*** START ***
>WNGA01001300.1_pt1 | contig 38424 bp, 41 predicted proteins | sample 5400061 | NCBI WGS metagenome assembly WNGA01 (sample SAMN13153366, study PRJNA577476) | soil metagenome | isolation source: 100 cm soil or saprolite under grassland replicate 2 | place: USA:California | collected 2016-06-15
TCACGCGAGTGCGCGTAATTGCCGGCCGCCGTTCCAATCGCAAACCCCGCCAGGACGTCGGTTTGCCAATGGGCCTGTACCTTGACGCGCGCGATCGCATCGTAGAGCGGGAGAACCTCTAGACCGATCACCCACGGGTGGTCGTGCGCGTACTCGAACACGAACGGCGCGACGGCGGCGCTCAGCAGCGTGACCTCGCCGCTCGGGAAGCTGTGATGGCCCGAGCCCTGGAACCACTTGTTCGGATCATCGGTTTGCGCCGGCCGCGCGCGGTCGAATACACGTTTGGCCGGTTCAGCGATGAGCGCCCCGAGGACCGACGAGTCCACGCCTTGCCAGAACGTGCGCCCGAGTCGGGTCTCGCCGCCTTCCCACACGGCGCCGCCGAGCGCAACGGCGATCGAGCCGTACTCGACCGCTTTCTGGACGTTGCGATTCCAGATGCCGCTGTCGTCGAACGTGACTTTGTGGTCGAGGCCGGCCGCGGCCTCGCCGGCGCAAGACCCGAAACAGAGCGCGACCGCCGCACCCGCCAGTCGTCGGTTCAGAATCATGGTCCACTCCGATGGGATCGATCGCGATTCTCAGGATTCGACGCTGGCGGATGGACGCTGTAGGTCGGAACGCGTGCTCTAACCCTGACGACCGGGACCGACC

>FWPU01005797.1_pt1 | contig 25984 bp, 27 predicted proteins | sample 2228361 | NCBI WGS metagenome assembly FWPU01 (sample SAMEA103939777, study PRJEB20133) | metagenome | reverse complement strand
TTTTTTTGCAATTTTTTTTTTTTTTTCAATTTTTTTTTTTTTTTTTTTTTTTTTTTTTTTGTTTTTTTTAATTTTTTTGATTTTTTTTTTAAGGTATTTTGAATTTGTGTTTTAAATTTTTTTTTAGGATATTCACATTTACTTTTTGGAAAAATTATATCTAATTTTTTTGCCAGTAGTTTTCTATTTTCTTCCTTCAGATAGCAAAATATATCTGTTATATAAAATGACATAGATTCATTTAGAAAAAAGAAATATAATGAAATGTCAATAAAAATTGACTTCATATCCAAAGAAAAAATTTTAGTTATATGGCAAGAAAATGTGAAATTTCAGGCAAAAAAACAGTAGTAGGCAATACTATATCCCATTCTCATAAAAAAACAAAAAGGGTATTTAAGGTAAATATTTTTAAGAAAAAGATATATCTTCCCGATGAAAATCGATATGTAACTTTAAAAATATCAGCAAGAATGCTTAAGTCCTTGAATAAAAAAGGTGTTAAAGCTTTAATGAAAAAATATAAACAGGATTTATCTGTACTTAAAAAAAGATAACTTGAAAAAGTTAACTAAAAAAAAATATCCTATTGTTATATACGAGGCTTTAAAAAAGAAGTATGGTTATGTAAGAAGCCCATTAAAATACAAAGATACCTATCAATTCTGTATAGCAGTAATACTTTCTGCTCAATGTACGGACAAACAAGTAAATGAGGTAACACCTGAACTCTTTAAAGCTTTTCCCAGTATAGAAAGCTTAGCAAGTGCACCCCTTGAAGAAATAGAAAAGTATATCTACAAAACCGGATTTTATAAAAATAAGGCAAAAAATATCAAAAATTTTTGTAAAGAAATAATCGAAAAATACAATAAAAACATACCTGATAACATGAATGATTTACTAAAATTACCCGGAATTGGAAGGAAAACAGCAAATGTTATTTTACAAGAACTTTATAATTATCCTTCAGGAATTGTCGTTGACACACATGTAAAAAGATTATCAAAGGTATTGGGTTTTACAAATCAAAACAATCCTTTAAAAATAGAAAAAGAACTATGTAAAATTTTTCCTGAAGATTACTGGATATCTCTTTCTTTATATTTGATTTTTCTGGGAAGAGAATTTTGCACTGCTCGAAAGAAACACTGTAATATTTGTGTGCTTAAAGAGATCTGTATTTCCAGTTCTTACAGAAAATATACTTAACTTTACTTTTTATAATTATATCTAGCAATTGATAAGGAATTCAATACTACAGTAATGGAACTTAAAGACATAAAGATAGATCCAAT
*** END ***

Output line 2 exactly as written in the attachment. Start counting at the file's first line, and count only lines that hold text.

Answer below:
TCACGCGAGTGCGCGTAATTGCCGGCCGCCGTTCCAATCGCAAACCCCGCCAGGACGTCGGTTTGCCAATGGGCCTGTACCTTGACGCGCGCGATCGCATCGTAGAGCGGGAGAACCTCTAGACCGATCACCCACGGGTGGTCGTGCGCGTACTCGAACACGAACGGCGCGACGGCGGCGCTCAGCAGCGTGACCTCGCCGCTCGGGAAGCTGTGATGGCCCGAGCCCTGGAACCACTTGTTCGGATCATCGGTTTGCGCCGGCCGCGCGCGGTCGAATACACGTTTGGCCGGTTCAGCGATGAGCGCCCCGAGGACCGACGAGTCCACGCCTTGCCAGAACGTGCGCCCGAGTCGGGTCTCGCCGCCTTCCCACACGGCGCCGCCGAGCGCAACGGCGATCGAGCCGTACTCGACCGCTTTCTGGACGTTGCGATTCCAGATGCCGCTGTCGTCGAACGTGACTTTGTGGTCGAGGCCGGCCGCGGCCTCGCCGGCGCAAGACCCGAAACAGAGCGCGACCGCCGCACCCGCCAGTCGTCGGTTCAGAATCATGGTCCACTCCGATGGGATCGATCGCGATTCTCAGGATTCGACGCTGGCGGATGGACGCTGTAGGTCGGAACGCGTGCTCTAACCCTGACGACCGGGACCGACC